Spring 2018, In My Bookbag

2018-05-31T13:06:45-05:00

In which there is talk of the slim stories which have travelled with me within the city, while bulkier volumes stayed home. Amitav Ghosh's Flood of Fire and Paul Auster's 4 3 2 1are awkward travelling companions. As are some of the skinnies in my current stack, like Iris Murdoch's

Spring 2018, In My Bookbag2018-05-31T13:06:45-05:00

Deni Ellis Béchard’s Into the Sun (2016)

2020-01-07T11:17:37-05:00

Have you ever missed your stop on public transit because of a book? House of Anansi, 2016 Into the Sun is so gripping, from the start, that I travelled four stops past my own stop, before I even realized that I had missed it. (Then, I was so surprised,

Deni Ellis Béchard’s Into the Sun (2016)2020-01-07T11:17:37-05:00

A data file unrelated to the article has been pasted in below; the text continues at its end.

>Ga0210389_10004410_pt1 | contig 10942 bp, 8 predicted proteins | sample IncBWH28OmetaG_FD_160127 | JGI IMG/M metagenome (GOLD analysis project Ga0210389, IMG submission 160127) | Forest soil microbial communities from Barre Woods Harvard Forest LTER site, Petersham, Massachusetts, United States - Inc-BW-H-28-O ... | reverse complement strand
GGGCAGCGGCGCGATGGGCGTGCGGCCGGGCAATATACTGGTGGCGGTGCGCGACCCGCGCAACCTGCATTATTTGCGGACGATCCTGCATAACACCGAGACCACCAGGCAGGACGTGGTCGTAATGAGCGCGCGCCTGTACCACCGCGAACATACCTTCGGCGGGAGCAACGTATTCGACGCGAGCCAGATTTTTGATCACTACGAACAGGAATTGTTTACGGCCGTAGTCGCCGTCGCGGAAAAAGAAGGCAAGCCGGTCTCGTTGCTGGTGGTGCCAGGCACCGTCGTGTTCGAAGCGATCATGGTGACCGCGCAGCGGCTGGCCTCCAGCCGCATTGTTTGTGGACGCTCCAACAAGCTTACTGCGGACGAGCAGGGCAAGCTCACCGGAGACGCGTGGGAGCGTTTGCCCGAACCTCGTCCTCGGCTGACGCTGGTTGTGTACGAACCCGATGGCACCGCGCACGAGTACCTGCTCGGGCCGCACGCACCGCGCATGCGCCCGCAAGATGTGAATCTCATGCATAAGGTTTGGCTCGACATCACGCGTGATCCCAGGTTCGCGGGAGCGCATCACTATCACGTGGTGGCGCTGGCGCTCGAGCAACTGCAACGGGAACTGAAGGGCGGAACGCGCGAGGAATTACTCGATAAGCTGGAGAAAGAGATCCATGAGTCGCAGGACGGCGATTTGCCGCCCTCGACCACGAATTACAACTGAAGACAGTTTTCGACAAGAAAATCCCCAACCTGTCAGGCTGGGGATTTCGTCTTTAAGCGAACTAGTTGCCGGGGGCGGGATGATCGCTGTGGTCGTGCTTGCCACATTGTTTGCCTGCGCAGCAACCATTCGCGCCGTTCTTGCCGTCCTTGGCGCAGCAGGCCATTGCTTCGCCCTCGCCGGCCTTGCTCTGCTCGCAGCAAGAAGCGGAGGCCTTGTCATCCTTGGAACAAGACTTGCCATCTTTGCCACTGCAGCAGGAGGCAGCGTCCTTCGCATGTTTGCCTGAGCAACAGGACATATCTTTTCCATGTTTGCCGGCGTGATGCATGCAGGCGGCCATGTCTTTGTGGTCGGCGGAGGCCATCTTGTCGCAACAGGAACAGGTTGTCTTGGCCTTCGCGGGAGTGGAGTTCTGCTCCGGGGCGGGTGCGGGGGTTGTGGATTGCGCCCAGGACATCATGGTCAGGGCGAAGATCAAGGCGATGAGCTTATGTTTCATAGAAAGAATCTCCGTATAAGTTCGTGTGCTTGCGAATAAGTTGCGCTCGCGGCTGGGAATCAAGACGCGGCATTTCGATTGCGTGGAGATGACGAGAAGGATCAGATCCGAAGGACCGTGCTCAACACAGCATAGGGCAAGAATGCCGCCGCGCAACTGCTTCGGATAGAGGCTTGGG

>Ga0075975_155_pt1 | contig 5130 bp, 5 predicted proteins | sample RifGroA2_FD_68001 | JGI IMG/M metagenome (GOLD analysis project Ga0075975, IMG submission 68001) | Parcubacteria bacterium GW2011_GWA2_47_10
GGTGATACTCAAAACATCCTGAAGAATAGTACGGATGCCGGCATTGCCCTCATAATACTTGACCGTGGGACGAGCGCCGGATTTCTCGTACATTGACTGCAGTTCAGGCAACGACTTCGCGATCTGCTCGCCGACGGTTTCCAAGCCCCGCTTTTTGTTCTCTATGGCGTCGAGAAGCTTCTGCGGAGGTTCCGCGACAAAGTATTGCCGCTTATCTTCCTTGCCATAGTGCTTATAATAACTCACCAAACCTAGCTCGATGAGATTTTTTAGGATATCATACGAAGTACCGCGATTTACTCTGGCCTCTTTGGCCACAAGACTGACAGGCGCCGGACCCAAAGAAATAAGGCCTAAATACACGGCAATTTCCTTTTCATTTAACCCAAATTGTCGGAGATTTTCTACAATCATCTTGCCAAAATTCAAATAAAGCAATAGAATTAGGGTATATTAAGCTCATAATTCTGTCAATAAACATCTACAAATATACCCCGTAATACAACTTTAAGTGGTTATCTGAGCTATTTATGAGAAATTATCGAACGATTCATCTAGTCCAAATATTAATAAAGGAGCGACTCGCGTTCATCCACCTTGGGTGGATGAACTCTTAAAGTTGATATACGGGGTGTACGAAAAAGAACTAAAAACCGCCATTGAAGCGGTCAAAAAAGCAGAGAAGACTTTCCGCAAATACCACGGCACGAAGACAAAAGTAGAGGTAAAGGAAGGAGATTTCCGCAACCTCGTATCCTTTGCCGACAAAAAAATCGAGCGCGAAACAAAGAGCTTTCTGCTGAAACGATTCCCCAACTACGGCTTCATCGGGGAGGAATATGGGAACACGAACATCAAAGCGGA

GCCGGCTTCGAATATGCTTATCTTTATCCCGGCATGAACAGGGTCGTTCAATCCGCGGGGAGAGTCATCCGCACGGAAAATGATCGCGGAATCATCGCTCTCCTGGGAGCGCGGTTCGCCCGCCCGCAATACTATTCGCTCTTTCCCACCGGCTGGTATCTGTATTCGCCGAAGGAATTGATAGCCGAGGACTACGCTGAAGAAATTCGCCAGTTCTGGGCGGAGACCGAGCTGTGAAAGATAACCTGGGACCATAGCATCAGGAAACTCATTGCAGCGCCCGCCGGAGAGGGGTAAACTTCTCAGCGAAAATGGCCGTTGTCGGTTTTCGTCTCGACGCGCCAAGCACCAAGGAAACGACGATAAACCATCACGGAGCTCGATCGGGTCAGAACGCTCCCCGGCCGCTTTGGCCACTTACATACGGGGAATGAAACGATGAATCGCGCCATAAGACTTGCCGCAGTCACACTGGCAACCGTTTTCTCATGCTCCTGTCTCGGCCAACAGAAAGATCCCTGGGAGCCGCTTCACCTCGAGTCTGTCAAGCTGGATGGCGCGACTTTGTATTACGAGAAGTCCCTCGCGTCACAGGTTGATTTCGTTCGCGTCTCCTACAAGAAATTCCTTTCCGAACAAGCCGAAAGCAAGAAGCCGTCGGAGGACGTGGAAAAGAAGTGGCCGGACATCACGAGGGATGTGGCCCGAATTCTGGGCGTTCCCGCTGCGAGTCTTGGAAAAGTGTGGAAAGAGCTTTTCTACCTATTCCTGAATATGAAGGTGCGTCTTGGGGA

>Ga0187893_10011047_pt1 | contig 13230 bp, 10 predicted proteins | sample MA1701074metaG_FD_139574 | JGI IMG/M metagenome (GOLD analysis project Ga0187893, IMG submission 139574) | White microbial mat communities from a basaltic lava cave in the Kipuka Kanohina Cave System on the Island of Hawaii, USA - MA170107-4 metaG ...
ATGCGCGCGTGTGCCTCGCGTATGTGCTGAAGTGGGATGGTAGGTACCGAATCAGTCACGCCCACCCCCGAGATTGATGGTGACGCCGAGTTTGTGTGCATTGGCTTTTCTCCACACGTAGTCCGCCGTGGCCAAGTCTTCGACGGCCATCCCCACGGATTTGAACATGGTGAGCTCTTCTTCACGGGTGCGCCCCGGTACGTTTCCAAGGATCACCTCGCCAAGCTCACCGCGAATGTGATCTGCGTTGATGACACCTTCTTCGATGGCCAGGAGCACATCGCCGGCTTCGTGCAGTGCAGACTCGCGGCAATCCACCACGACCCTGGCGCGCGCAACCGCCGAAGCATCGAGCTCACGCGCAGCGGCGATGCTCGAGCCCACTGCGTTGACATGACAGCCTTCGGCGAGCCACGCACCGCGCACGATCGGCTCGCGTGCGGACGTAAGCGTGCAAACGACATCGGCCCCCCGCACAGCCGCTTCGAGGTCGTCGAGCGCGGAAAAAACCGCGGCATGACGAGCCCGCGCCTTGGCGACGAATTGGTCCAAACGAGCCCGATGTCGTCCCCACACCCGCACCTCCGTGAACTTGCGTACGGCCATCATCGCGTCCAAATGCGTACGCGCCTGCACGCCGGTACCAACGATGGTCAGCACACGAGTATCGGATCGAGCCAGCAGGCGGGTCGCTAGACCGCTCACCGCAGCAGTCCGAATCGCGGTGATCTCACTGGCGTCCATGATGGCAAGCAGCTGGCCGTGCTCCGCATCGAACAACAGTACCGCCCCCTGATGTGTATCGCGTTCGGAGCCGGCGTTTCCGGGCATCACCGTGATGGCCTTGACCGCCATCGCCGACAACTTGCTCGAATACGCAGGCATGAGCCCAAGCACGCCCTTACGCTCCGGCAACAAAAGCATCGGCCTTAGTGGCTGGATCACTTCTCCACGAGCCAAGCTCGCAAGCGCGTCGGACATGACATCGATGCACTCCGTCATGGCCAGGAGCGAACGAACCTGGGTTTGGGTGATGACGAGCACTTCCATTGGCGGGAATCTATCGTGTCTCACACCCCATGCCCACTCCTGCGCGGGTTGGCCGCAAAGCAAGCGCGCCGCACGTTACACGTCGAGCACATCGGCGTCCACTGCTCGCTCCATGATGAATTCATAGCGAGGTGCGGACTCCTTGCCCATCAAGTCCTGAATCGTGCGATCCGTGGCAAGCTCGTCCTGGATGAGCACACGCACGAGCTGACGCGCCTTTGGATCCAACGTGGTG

Telling Father’s Story: A Novel and a Memoir

2017-07-24T15:12:22-05:00

Khaled Hosseini's And the Mountains Echoed and Maurice Mierau's Detachment: An Adoption Memoir are a perfect pair. Penguin Random House, 2014 And the Mountains Echoed begins with a story, told by a father to his son and his daughter. "Father never felt more present to Abdullah, more vibrant, revealed,

Telling Father’s Story: A Novel and a Memoir2017-07-24T15:12:22-05:00

Michael Winter’s Minister Without Portfolio (2013)

2014-05-13T14:37:40-05:00

Readers familiar with Michael Winter's fiction will immediately recognize the contrast between stark prose and emotional intensity; in the gap between, the reader resides. For it's not as though Henry Hayward does not feel, but it's as though he has raised a hand to protect himself from the heat of

Michael Winter’s Minister Without Portfolio (2013)2014-05-13T14:37:40-05:00
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